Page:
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Latest Teachings

Instructed patient call your nurse right away if you have any of the following: Signs of infection at the catheter site (pain, redness, drainage, burning, or stinging) Coughing, wheezing, or shortness of breath, a racing or irregular heartbeat. Call your nurse right away if you have any of the following: Muscle stiffness or trouble moving, gurgling noises coming from the catheter, the catheter falls out, breaks, cracks, leaks, or has other damage.
Instructed patient a secure, clean and intact dressing is essential to prevent catheter migration and infection. Never pull on the catheter. Protect the lumen so they do not inadvertently get caught or tugged on. Call your nurse right away if you have any of the following: Pain in your shoulder, chest, back, arm, or leg, fever of 100.4°F or higher, chills.
Instructed patient about external fistulas cause discharge through the skin. They are accompanied by other symptoms, including: abdominal pain, painful bowel obstruction, fever, elevated white blood cell count. Prevent skin maceration and breakdown from corrosive effluent and wound infection. Patient comfort, accurate measurement of effluents, patient mobility protect skin from damage from effluent, containment of effluent, odor control.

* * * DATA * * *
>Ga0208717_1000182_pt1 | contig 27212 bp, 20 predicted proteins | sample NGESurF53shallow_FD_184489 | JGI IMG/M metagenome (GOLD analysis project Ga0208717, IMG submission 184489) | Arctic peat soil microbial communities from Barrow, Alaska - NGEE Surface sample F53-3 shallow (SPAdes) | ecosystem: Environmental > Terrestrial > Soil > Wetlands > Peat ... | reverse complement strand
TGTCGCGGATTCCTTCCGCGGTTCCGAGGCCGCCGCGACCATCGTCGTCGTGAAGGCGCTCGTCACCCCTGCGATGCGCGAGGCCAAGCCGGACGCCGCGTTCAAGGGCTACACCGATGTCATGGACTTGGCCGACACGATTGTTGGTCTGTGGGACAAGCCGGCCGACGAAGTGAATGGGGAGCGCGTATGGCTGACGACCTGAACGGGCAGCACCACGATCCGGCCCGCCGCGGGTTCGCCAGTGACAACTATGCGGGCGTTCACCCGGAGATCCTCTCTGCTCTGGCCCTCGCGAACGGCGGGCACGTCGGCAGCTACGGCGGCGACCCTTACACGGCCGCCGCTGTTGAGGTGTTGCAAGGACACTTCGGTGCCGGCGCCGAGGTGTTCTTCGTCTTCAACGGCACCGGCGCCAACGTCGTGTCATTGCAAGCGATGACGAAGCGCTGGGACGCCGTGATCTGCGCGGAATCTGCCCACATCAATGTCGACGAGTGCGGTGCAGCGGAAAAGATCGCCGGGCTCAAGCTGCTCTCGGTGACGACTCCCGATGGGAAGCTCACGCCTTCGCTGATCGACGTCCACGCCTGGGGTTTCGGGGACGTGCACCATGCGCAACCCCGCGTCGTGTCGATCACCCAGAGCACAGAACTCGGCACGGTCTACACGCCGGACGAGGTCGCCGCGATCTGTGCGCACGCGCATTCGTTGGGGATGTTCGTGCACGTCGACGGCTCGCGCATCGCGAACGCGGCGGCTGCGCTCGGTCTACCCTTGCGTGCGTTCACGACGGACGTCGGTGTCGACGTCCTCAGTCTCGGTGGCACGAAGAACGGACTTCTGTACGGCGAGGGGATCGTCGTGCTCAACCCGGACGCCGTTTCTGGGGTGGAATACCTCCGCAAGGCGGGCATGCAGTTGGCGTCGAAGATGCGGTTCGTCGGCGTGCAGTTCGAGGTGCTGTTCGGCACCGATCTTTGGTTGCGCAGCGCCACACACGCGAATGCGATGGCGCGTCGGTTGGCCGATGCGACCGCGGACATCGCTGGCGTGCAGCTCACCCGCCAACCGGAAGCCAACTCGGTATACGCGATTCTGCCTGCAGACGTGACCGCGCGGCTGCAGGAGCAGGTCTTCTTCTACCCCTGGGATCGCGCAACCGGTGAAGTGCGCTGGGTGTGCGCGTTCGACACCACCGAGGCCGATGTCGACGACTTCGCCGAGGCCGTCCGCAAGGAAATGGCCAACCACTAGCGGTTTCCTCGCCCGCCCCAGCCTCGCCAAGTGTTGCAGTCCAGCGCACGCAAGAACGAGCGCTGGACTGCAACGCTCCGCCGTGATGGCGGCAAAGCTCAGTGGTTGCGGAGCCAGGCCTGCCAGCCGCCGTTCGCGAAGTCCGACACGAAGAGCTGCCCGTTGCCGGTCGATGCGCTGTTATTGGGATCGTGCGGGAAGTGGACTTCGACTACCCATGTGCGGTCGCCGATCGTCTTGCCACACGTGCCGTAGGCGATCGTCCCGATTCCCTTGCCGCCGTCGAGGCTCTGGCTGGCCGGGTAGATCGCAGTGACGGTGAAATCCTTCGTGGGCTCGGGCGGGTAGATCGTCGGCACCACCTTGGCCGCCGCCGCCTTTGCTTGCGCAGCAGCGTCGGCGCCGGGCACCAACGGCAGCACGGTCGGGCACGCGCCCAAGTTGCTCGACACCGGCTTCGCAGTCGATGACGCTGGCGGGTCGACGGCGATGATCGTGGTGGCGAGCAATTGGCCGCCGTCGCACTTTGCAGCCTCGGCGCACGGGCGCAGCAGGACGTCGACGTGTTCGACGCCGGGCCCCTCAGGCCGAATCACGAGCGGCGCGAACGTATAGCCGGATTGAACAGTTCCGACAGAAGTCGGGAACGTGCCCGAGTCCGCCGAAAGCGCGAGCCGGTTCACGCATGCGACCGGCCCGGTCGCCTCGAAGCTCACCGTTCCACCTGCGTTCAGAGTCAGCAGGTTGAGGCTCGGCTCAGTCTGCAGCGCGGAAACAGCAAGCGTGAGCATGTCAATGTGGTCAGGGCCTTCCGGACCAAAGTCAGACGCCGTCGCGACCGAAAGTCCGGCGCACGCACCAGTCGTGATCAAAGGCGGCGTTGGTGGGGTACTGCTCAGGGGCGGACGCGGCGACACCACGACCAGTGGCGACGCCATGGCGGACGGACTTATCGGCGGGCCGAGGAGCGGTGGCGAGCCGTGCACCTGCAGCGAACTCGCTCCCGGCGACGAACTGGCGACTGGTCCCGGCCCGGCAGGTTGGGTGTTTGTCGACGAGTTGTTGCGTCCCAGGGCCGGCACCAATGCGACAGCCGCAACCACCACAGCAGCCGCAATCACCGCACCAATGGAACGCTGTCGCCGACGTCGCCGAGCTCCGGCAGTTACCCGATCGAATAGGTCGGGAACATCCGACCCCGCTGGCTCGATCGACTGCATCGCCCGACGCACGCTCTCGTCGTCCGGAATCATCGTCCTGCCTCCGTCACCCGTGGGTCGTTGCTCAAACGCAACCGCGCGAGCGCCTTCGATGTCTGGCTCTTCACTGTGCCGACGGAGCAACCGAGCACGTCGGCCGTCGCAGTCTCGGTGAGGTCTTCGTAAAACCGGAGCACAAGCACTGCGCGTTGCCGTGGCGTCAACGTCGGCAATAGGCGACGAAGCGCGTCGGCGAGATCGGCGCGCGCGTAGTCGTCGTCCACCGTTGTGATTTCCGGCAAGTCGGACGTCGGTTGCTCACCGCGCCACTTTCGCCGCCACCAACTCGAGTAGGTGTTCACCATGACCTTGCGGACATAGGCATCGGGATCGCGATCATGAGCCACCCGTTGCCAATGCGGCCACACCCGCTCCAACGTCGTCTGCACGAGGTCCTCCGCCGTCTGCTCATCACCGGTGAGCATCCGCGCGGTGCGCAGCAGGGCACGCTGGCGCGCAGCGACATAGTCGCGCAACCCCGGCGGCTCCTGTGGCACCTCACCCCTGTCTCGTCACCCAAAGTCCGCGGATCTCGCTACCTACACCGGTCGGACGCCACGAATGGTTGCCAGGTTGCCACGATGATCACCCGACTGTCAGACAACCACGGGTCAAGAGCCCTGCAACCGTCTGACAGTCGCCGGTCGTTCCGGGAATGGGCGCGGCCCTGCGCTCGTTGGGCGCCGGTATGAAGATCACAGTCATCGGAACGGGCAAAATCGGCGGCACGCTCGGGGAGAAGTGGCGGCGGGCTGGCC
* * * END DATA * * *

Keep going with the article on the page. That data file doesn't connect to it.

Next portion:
Instructed patient through the use of negative pressure wound therapy, a standard surgical drain, and optimized nutrition, fistula drainage was redirected and the abdominal wound healed, leaving a drain controlled enterocutaneous fistula. Patient control of fistula drainage and protection of surrounding tissue and skin is a principle of early fistula management.
Instructed patient classic barriers to spontaneous closure include distal obstruction, mucocutaneous continuity (ie, a short or epithelialized tract), and infection or malignancy in the tract. Comprehensive and effective management of the patient with fistula requires attention to fluid and electrolyte replacement, per fistula, skin, protection, infection control.